Title: Ophthalmologist
Birthdate: February 5, 1863
Death Date: December 13, 1939
Plot Location: Section 25, Lot 120

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Among the several unrelated Tait families interred at Mount Moriah there are a number of doctors. This story centers on one particular family with two ophthalmologists, trained to treat diseases of the eye. As so often happens, the sons were most likely influenced to choose their careers by the experiences they had growing up with a father in the same field.

The father in this story, William Tait, actually wasn’t a doctor, but an optician, someone who fills a prescription for eyeglasses, and measures, fits, and adjusts the frames. He and his newly-wed wife came to America from Ireland in 1855. Their first son, William Jr., arrived in 1860, followed three years later by Tom. Both boys started their working lives as clerks. Junior stayed in that field, starting his own family and moving to New York to become a public accountant. Tom chose to attend Jefferson Medical College and graduated in 1888. 

Tom’s mother died the following year, and his father’s  shop was now a father & son business, as shown in this city directory. Their home was where Tom grew up, just south of Market Street between City Hall and Independence Hall. It must have been a “one-stop shop” for eye care, since Tom could perform eye exams, write prescriptions, diagnose problems, and even perform eye surgery.

In 1891 he married Mary Jane Wilson, and two years after that, his father remarried as well. William was 61 in 1894 when his new wife presented him with a son named Edwin. As he grew, Edwin probably looked up to both his father the optician and his half-brother the ophthalmologist, who was 31 years older than him. Unfortunately, William died of a stroke in 1906, when Edwin was just 12. As a medical doctor, Tom signed his death certificate.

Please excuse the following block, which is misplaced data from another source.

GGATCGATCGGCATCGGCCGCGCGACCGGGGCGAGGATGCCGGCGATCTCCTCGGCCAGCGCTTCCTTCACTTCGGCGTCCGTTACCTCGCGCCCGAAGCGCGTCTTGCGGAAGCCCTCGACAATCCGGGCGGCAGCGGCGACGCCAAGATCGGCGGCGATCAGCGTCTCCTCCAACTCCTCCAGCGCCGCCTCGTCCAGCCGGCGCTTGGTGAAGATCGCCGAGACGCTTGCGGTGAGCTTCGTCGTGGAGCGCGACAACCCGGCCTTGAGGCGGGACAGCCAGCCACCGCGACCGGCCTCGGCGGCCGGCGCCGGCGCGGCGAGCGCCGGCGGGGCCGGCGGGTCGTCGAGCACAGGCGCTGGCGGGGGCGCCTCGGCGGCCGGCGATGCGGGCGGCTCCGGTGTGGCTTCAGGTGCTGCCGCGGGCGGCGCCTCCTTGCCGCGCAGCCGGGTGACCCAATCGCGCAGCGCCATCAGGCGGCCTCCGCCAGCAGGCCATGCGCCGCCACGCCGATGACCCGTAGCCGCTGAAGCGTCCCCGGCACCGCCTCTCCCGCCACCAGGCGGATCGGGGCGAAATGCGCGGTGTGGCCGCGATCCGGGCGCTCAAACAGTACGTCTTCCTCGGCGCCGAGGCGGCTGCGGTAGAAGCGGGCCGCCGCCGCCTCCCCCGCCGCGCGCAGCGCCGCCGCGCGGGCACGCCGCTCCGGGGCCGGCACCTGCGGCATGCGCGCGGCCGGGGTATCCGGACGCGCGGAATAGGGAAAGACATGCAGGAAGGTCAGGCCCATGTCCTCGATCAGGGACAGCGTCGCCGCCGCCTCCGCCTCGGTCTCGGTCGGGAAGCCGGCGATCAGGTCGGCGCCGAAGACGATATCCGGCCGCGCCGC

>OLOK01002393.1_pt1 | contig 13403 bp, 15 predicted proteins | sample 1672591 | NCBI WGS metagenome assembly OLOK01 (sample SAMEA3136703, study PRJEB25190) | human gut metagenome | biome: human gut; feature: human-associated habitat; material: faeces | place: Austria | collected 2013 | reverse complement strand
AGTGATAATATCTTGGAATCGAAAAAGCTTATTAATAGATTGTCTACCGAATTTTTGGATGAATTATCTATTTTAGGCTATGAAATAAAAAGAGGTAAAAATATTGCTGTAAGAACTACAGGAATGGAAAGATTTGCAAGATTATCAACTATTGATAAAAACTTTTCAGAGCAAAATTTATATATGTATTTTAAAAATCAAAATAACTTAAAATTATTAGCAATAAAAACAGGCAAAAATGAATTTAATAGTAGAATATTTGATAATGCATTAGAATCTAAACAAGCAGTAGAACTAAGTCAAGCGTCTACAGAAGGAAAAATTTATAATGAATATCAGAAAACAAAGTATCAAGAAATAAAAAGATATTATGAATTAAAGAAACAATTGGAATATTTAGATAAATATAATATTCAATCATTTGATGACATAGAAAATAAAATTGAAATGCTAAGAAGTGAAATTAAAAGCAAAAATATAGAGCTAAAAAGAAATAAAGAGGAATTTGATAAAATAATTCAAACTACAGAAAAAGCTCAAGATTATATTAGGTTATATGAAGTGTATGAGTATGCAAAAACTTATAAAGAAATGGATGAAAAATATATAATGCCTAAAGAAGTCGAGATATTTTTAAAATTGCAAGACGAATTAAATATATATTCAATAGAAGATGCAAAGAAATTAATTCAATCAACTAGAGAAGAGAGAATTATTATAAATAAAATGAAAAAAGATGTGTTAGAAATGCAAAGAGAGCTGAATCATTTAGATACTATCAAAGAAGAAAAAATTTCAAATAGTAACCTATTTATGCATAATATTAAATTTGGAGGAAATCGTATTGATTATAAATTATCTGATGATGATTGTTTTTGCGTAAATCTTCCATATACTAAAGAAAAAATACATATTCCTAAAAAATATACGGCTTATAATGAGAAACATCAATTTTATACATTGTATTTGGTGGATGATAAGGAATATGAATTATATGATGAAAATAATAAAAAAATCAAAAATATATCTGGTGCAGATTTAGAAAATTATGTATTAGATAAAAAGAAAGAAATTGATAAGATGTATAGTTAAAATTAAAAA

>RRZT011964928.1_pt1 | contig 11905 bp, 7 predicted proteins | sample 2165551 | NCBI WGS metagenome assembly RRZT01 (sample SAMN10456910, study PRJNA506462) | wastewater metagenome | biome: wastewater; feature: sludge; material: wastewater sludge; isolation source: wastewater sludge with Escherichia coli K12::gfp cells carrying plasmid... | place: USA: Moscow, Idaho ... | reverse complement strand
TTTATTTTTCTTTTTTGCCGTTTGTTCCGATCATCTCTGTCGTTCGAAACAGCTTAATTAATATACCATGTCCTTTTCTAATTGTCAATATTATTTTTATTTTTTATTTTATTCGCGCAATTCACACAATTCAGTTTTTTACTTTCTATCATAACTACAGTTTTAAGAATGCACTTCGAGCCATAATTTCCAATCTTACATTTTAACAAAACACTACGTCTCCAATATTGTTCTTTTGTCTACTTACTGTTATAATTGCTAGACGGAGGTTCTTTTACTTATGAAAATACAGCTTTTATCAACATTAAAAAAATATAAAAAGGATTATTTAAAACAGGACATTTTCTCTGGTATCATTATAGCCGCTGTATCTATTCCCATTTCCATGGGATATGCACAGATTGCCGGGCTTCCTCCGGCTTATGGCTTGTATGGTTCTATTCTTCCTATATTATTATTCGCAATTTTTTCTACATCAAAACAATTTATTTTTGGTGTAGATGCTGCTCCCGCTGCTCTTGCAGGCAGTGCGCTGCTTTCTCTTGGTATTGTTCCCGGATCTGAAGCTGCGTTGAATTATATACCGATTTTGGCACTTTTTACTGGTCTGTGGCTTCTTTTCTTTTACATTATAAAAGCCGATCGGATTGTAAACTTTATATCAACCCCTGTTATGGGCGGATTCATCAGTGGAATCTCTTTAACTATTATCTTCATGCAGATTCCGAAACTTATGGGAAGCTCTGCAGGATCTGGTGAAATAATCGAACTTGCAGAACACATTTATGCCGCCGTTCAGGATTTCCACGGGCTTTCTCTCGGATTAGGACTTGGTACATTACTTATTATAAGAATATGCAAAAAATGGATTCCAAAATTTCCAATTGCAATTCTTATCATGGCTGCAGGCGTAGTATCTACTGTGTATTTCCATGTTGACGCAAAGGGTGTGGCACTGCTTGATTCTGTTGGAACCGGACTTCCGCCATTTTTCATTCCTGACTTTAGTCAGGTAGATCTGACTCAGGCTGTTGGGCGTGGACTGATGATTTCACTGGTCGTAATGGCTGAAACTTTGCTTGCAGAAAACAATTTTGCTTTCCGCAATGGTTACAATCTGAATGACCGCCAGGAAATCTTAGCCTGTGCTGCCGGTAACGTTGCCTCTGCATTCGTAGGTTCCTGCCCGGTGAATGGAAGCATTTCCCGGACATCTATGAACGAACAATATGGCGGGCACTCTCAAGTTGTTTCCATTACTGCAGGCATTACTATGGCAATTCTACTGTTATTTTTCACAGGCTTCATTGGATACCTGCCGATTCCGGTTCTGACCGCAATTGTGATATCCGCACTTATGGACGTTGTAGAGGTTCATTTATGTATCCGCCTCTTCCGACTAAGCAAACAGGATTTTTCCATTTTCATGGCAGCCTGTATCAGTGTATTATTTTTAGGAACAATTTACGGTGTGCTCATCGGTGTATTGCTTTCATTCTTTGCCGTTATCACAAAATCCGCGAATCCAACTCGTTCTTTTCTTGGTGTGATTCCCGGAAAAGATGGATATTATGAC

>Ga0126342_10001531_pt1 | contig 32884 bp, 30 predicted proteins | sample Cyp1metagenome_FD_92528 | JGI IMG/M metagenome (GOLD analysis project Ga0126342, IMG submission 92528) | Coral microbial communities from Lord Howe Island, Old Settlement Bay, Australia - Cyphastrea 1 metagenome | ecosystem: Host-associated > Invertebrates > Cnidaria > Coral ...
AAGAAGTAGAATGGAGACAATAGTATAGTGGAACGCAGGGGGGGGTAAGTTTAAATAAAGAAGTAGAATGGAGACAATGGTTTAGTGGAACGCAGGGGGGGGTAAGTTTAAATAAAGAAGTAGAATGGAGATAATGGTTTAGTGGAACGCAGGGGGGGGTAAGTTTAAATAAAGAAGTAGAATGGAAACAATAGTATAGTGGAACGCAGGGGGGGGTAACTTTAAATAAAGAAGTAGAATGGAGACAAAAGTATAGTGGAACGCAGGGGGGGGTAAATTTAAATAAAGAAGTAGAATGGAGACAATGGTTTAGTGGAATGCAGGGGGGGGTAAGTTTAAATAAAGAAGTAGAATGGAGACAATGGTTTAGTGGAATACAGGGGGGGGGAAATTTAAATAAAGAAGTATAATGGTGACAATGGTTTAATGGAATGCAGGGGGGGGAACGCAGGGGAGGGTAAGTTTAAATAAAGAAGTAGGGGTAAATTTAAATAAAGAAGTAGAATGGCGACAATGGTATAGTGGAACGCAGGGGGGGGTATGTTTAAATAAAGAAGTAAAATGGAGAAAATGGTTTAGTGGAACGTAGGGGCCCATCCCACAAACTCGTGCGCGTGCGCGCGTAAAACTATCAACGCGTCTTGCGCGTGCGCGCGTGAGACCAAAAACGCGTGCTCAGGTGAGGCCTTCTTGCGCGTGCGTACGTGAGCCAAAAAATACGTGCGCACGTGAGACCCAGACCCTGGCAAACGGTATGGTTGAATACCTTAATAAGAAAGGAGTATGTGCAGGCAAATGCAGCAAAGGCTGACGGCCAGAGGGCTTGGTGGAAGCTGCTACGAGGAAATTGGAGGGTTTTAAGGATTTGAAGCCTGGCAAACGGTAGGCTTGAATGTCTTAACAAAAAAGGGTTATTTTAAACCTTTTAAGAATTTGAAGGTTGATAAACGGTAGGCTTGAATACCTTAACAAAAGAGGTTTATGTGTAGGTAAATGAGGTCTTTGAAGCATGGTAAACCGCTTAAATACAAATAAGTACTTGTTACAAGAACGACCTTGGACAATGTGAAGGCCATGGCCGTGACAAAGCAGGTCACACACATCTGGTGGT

He and Mary Jane moved a half-mile away to 320 South 15th, and they never lived anywhere else, practicing medicine there for more than 30 years. They never had children and it was a large house, so they filled it with boarders. The 1910 census listed eight nurses rooming there, with a maid hired to keep up with the housework. Ten years later, three of those nurses were still there.

Tom was on staff at St. Agnes Hospital, shown here, at 1900 South Broad St. and at Methodist Episcopal Hospital at 2301 South Broad. Both were founded in the 1880s. The latter is still in existence as Jefferson Methodist Hospital, a division of Thomas Jefferson University Hospital. 

By 1920 the Taits began taking trips abroad. It was brother William who was the first to return to Ireland and trace his roots. He and his wife went on business for a client, combined with visiting relatives. Tom and Mary Jane went to Ireland as well in 1920 and 1923, and made seven more trips to the British Isles over the next decade. This is one of his passport photos.

Meanwhile, Edwin embarked on his own career in vision care, although he got off to a late start. After earning a PhD. from the University of Pennsylvania he practiced as an optometrist. A few years later he went back to school for his medical degree. That was awarded in 1940, and he established his ophthalmology practice in Norristown when he was 46.

Tom would have been proud of his half-brother but didn’t live to attend his graduation. One year earlier, he succumbed to agranulocytosis, a rare condition causing the white blood cells to drop dangerously low, which led to infection. He and Mary Jane, who died in 1953, were buried in Section 25, not far from his parents in Section 9.

Japanese maple tree in front of a monument at Mount Moriah Cemetery

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